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From the News Archives...

Mad cow disease infiltrates Japan

"I think there is a problem with our inspection system." With those understated words, Japanese Agriculture minister Tstuome Takebe apologized to stunned Japanese consumers for allowing a cow infected with mad cow disease to be ground up and converted into animal feed, potentially spreading the deadly disease to other animals and consumers.

How did this happen? The underlying problem is rarely discussed. Cows are not designed to eat cows or other animals. They are herbivores. In recent decades, however, they have been fed a bewildering array of "feedstuff," including the ground-up carcasses of other ruminants. One of the unforeseen consequences has been the transmission of bovine spongiform encephalopathy or BSE, commonly known as mad cow disease.

When animals are taken off pasture and fed an unnatural diet, stringent regulatory measures must be in place to ensure that they are not given contaminated products. Unbelievably, Japan continued to import feed containing animal byproducts until January of this year, despite the threat of BSE. Stranger still, some of the imported feedstuff came from the European Union, which has the highest reported incidence of BSE. (The United States banned the feeding of meat and bone meal to cattle in 1997, 11 years after BSE was first diagnosed in Europe.)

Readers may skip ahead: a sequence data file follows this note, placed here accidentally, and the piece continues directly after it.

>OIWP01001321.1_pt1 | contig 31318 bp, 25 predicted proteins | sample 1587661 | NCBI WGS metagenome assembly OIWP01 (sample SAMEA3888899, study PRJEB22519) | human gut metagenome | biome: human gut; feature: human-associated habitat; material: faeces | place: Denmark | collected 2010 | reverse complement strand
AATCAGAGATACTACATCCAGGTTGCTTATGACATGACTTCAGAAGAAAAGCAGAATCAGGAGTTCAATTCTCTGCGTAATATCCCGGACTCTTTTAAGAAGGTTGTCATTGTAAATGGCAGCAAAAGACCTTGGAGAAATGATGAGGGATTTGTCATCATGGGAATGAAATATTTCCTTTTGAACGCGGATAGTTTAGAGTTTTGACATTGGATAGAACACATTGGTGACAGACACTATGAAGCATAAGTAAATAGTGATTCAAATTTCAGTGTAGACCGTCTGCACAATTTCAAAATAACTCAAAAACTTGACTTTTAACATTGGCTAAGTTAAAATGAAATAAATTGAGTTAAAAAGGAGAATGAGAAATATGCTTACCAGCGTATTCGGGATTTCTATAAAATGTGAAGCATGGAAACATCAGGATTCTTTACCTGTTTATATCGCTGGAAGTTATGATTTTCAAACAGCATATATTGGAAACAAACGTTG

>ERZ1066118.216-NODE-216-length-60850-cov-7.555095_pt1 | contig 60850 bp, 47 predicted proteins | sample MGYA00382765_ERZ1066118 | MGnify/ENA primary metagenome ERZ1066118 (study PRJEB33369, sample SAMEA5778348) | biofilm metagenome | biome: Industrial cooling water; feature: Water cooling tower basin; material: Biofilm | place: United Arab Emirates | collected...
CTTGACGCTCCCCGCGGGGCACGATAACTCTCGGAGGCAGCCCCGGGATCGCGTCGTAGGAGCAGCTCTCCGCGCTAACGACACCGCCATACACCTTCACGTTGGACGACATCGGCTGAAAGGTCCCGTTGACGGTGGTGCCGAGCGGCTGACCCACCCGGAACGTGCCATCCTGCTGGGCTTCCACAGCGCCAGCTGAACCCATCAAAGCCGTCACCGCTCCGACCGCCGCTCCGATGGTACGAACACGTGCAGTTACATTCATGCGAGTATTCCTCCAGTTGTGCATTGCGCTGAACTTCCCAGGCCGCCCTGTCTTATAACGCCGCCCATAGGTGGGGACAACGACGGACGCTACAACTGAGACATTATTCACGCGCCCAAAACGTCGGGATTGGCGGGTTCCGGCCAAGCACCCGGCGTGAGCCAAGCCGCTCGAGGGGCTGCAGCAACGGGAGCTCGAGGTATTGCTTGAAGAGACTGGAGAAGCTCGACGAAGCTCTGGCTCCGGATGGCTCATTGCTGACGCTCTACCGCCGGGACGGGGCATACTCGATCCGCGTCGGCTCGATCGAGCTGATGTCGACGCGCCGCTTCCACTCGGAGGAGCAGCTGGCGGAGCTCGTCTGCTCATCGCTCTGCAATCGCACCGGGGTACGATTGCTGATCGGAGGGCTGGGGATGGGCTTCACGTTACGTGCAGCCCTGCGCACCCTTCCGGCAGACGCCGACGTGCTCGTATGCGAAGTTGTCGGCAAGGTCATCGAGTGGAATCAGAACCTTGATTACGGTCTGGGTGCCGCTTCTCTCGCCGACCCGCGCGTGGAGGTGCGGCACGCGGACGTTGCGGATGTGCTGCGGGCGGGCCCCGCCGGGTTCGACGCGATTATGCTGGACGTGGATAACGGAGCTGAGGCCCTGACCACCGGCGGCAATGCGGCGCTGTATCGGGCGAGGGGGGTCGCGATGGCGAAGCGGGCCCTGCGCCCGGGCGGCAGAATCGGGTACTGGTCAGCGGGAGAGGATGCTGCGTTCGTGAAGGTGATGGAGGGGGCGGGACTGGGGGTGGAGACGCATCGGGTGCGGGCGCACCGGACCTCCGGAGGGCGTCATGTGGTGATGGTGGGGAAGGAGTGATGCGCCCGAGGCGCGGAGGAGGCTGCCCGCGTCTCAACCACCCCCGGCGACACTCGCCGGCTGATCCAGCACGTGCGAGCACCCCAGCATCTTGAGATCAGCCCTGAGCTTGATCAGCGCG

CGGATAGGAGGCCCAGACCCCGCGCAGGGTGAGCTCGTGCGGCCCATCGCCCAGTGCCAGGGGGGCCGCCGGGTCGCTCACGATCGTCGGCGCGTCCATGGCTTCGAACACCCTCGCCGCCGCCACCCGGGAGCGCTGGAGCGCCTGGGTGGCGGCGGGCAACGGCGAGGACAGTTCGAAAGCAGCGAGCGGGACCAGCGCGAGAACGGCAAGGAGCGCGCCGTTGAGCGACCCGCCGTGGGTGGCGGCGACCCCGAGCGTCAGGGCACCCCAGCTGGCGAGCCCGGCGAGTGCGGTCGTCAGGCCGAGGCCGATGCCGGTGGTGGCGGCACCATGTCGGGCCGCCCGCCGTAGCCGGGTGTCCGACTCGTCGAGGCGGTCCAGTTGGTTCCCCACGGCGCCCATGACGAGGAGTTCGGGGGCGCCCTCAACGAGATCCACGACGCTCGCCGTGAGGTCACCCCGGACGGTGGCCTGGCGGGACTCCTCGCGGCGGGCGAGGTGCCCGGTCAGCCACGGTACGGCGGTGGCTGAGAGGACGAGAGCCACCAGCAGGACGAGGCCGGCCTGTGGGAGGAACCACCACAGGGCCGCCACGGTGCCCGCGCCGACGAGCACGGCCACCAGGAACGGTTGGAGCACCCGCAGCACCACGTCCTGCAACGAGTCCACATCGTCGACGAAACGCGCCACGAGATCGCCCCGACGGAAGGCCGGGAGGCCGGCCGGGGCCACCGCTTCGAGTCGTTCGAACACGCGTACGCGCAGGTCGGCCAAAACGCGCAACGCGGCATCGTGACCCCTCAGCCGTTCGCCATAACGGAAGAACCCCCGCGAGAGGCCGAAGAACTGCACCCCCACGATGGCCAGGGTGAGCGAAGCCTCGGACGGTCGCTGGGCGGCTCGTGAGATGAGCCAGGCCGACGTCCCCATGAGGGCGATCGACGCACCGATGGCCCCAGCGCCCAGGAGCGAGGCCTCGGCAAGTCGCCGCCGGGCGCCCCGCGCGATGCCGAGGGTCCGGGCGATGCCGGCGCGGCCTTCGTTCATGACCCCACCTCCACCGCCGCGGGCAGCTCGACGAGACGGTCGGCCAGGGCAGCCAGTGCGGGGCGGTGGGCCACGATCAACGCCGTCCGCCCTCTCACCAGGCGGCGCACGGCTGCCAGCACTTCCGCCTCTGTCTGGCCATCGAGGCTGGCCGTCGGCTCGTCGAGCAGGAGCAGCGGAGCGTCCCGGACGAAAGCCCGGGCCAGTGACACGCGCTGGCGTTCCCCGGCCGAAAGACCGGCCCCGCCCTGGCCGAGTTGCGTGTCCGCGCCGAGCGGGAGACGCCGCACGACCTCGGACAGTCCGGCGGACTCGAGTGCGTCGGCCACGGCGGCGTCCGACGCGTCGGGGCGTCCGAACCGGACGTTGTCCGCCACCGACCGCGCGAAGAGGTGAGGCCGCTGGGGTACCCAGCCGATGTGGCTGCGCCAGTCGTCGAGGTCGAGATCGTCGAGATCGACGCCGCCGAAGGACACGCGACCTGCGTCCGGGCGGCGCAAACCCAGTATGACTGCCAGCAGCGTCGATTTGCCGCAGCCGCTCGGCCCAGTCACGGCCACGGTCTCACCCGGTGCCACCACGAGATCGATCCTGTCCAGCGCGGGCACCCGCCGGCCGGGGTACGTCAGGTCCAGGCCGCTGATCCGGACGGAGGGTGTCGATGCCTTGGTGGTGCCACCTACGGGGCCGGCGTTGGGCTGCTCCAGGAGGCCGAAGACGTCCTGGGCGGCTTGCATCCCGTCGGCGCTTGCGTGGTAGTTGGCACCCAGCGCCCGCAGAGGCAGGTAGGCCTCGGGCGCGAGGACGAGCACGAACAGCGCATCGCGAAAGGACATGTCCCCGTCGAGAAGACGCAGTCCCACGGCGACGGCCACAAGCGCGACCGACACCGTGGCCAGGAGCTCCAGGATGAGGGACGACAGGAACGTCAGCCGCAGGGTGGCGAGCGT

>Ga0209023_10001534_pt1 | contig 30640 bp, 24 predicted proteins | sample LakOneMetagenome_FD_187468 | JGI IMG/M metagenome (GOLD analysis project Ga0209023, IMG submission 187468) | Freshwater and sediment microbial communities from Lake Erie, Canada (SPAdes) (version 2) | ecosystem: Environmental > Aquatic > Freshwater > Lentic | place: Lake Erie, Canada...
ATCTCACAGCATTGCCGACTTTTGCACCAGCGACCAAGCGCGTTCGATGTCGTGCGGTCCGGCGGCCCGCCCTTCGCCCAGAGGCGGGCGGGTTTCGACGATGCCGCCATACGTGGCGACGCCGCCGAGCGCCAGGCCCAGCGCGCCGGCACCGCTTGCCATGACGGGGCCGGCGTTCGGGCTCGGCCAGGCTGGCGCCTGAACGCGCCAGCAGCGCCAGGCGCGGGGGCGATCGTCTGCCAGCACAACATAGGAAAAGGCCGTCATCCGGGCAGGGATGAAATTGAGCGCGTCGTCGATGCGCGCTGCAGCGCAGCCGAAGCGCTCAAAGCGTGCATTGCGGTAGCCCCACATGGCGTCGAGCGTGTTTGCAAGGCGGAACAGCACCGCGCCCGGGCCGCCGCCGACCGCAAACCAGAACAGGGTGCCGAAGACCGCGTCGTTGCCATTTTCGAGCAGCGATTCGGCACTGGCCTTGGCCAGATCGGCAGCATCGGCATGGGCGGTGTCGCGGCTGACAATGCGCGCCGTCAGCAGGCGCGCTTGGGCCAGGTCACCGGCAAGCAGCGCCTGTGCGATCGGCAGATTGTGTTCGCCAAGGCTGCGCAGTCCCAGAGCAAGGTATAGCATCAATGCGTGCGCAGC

Early this year, the European Commission issued a warning that Japan is one of 70 countries at risk for an outbreak of BSE because it has been importing large quantities of meat-based animal feed from Western Europe. According to the EU, the Japanese Government blocked the publication of the report when it was made available in June.

In August, a 5-year-old Holstein in Japan showed signs of having some type of neurological disorder. Samples were taken to see if the animal had BSE. What happened next is unfathomable. Before the test results could come back, the animal was slaughtered and rendered for fertilizer and animal feed. The tests results turned out to be positive, confirming the first diagnosed case of BSE in Japan. Unfortunately, the diseased carcass had already been rendered and sent back into the food chain.

According to Hironobu Naito, managing director of the Japan Livestock Industry Association, "I thought it was something that could never possibly happen in Japan."


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